Yesterday evening in a local park was an overflowing bin and litter strewn all around – a small vignette of a much bigger problem. One hot weekend last summer 23 tons of rubbish were collected off the Brighton and Hove beaches and the Council planned for a further 300 new bins over a stretch of about eight miles along the sea front. This included recycling so blue for plastic bottles and cans, maroon for glass and black for ordinary rubbish. Again I’d ask, what could be simpler? But there’s a sense of deja vu with the recent burst of hot weather and the beach near the pier had an ugly coating of nappies, wipes, takeaway items, cans and drinks bottles aplenty. Enough in fact for volunteers to fill twenty five bags of 5 Litre volume over about a three mile stretch. 
And it’s not just the beaches but also the parks. Preston Park, Brighton’s largest, might take park attendant Bill at least a couple of hours to clear after a hot day he tells us on the local radio. And last spring 500 bags of rubbish were collected from two of the main roads in Sussex the A27 and A23 – some may have blown in but the majority probably expelled from drivers’ windows. Yet go up on the nearby Downs and litter is practically non-existent as witnessed by a ten mile cycle this week and spotting one item. Perhaps this simply reflects a far lower number of people but I suspect also a different mentality. And maybe if you see no rubbish it induces you to follow suit, positive reinforcement even if there is no tangible reward..
I try to understand why people leave so much rubbish. Is it simply laziness or lack of facilities? Often bins are overflowing but isn’t the appropriate response to find another even if that means taking it home? Is it a perception that it’s somebody else’s responsibility to sort – “that’s what they’re paid for”, except that they aren’t and a lot of the clearing rests with volunteers? A lack of any civic pride – maybe it’s the band of London day-trippers who are solely responsible but I doubt it. Or just a lack of self-discipline, perhaps exacerbated by the restrictions of lockdown and the new-found freedoms nurturing a low-level anomie? But last summer’s findings predate Covid and imply a more chronic problem. Or maybe it’s quite simply the absence of any consequence – identifying culprits is practically impossible. Politicians repeatedly praise the adherence of the general public to the lockdown so the principles of self-discipline are well understood but regardless of rules and directives from on high arguably the biggest incentive there is avoiding a potentially life-threatening disease. No one dies from leaving a bit of litter………but fauna might. The plastic pollution of the oceans and its consequences have been highlighted in the last couple of years. Recently there have been reports of micro-plastics in rivers and affecting the bird life, not all of it from litter but it may contribute. And better still for the miscreant is the difficulty of policing litter louts – last year Brighton introduced a team of “litter cops” and the threat of a £300 fine but how can they effectively patrol a large area 24/7 although the threat might be a subliminal deterrent to some? After a leave of absence the enforcement officers re-emerged last week so I’m hoping for a cleaner city as the summer progresses but won’t hold my breath and I still question why such a measure is needed.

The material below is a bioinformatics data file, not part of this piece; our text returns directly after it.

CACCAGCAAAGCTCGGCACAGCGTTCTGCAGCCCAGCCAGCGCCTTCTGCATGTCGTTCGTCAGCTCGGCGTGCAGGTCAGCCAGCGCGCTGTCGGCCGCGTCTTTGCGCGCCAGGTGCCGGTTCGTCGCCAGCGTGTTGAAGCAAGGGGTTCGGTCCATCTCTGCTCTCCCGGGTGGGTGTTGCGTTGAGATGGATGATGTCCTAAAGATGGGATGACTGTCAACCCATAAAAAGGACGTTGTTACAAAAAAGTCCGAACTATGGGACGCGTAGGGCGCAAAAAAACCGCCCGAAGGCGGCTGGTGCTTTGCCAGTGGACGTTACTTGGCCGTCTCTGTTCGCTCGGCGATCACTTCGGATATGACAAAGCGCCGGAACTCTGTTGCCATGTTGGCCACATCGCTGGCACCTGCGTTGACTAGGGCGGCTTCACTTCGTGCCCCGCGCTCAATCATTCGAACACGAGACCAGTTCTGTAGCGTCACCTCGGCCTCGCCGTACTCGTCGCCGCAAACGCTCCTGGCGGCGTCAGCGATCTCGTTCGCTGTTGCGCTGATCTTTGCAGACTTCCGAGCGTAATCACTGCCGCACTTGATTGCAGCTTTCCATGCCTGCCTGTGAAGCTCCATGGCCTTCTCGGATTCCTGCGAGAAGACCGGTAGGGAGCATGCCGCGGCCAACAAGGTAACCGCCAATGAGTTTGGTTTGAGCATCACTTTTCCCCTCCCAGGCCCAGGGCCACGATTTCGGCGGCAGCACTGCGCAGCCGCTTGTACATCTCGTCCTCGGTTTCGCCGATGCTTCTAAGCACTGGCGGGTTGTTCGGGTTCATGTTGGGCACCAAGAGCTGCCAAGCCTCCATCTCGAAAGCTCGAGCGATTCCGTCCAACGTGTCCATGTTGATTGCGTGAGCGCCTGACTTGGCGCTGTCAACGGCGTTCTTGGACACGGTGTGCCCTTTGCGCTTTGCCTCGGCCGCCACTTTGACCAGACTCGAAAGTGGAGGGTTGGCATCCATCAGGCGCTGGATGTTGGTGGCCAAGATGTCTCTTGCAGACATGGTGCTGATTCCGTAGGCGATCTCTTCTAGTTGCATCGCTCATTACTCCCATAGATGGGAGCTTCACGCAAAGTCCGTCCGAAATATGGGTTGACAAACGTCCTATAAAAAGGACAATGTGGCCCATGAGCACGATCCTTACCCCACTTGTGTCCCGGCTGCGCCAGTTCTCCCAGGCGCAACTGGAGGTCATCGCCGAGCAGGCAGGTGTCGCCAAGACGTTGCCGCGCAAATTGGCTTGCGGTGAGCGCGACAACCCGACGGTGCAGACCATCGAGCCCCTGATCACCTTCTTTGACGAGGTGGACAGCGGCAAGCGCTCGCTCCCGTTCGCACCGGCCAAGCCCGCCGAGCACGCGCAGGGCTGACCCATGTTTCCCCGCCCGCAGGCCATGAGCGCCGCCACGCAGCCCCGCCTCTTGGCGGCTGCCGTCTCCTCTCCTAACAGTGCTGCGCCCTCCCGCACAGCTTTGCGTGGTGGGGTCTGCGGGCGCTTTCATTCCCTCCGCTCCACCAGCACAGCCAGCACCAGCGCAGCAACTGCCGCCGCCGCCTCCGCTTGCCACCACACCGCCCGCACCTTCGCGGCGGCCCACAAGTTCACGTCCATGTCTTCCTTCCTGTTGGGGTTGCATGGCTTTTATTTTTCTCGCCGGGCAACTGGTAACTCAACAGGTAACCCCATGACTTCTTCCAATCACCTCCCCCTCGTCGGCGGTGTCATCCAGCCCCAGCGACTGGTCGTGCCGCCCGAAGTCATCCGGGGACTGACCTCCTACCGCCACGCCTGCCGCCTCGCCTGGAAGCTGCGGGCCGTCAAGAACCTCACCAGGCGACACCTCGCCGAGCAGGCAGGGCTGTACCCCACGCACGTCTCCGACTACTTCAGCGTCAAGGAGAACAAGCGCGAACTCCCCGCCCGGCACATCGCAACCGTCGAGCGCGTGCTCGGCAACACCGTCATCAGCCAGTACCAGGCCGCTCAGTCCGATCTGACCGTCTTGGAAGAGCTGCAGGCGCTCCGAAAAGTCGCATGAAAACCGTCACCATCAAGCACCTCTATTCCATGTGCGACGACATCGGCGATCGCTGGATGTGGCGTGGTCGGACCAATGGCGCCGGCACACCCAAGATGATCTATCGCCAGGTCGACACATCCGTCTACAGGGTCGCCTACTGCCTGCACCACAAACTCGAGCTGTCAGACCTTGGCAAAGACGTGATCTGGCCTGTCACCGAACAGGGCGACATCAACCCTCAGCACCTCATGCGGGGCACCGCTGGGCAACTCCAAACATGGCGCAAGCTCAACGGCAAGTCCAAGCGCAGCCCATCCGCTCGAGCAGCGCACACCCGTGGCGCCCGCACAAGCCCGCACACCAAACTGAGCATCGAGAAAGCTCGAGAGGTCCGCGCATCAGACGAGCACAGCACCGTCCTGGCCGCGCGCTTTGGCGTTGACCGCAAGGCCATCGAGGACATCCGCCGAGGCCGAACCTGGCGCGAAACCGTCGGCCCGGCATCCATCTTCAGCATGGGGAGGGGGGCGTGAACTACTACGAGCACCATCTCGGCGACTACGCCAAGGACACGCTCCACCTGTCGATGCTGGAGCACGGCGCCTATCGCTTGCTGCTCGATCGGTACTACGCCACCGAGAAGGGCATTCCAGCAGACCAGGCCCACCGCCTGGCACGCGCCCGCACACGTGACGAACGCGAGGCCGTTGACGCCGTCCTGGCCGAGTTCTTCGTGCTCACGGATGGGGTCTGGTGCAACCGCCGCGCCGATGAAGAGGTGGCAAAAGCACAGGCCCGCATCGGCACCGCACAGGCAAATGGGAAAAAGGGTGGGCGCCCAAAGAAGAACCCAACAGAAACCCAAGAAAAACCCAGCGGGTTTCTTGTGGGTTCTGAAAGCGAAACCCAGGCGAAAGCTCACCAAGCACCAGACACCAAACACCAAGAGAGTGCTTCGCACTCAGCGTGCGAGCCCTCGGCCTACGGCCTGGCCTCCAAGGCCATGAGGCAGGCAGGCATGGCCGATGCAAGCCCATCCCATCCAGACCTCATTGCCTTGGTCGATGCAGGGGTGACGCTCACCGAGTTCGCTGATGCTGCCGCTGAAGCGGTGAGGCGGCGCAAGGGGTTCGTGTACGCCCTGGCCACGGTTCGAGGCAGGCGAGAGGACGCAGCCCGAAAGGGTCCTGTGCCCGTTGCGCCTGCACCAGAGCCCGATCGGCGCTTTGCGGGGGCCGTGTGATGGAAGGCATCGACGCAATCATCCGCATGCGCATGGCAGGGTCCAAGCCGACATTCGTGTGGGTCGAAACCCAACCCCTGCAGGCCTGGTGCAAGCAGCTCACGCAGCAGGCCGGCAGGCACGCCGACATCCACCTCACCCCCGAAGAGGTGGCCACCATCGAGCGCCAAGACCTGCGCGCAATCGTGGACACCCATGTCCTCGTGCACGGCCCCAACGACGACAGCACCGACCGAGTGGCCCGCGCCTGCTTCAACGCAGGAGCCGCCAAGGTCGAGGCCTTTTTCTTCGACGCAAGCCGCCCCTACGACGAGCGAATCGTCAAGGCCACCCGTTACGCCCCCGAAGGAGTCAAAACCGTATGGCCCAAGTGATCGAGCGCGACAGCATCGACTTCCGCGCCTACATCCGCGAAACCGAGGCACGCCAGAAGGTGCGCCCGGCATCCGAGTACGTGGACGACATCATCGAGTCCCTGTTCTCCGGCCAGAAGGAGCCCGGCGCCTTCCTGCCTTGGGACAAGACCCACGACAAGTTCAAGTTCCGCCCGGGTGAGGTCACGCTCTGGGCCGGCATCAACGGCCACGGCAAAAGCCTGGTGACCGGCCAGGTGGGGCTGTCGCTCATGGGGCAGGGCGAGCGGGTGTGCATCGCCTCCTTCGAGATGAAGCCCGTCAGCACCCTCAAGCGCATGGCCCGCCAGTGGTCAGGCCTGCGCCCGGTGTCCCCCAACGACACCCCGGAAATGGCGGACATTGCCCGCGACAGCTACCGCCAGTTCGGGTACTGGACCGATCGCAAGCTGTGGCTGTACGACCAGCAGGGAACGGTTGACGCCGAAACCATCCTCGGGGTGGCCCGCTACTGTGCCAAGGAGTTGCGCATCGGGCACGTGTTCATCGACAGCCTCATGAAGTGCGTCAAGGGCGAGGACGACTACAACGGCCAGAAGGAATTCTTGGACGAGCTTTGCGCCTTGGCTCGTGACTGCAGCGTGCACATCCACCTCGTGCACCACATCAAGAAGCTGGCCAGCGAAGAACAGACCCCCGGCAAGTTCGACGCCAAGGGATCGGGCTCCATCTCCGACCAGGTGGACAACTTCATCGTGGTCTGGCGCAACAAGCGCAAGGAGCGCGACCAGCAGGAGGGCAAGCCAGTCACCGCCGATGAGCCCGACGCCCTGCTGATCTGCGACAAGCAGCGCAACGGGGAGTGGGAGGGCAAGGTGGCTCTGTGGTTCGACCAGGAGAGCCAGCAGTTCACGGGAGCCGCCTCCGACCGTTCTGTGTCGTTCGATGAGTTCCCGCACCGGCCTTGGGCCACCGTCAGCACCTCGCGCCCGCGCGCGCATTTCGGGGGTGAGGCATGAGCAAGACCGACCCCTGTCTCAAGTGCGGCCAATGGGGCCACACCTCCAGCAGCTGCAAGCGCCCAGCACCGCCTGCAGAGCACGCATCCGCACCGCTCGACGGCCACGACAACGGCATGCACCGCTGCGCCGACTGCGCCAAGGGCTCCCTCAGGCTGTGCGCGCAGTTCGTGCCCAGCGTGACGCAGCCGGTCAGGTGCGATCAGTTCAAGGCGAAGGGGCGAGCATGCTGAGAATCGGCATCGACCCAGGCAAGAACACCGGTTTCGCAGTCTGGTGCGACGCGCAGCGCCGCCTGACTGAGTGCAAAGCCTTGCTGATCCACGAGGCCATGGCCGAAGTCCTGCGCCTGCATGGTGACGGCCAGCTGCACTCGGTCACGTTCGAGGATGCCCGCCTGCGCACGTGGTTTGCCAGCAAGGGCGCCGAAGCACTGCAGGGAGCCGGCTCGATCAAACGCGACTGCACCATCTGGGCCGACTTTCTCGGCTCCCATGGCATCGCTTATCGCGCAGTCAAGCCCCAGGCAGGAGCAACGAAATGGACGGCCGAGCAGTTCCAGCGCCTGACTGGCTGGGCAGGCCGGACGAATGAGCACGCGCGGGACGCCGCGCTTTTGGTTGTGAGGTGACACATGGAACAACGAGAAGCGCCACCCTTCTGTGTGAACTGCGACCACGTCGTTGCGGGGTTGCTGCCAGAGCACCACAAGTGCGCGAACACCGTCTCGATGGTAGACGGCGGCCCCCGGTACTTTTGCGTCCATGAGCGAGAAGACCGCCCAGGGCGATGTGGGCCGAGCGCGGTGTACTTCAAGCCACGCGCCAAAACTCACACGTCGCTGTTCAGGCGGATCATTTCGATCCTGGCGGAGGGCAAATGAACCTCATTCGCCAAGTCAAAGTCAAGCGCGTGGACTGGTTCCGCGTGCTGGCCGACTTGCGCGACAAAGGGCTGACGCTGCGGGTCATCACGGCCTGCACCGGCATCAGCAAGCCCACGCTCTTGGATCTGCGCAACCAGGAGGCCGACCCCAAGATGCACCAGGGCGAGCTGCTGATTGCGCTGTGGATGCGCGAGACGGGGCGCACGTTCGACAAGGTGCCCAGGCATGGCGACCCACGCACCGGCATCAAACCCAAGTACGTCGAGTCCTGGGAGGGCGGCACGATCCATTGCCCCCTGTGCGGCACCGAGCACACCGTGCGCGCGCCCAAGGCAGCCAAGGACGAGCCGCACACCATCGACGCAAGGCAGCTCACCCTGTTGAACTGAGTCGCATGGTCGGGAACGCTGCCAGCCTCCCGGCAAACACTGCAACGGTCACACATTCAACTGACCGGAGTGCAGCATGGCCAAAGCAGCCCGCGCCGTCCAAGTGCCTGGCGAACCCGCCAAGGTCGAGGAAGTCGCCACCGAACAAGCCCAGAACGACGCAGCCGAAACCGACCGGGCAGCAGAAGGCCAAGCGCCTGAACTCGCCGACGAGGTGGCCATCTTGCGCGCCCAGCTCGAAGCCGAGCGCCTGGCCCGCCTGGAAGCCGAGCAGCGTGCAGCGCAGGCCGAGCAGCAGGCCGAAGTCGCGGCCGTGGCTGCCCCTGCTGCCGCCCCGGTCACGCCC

Education and Public Information Films have been tried – going back to the 60’s Roy Hudd did one. Then there was that catchy slogan “Find a Bin To Put It In” so I fear this may be as difficult to unravel as the Gordian knot and will remain an issue in another fifty years time. But it’s not all bad. Back to the 60’s and the footpaths were littered with faeces (usually canine)  but no longer.  An eighty quid fine surely helps to focus the attention but again I suspect the mindset and understanding the rationale is the most important thing. Again it begs the question as to how people generally comply with this but not so well with garbage disposal.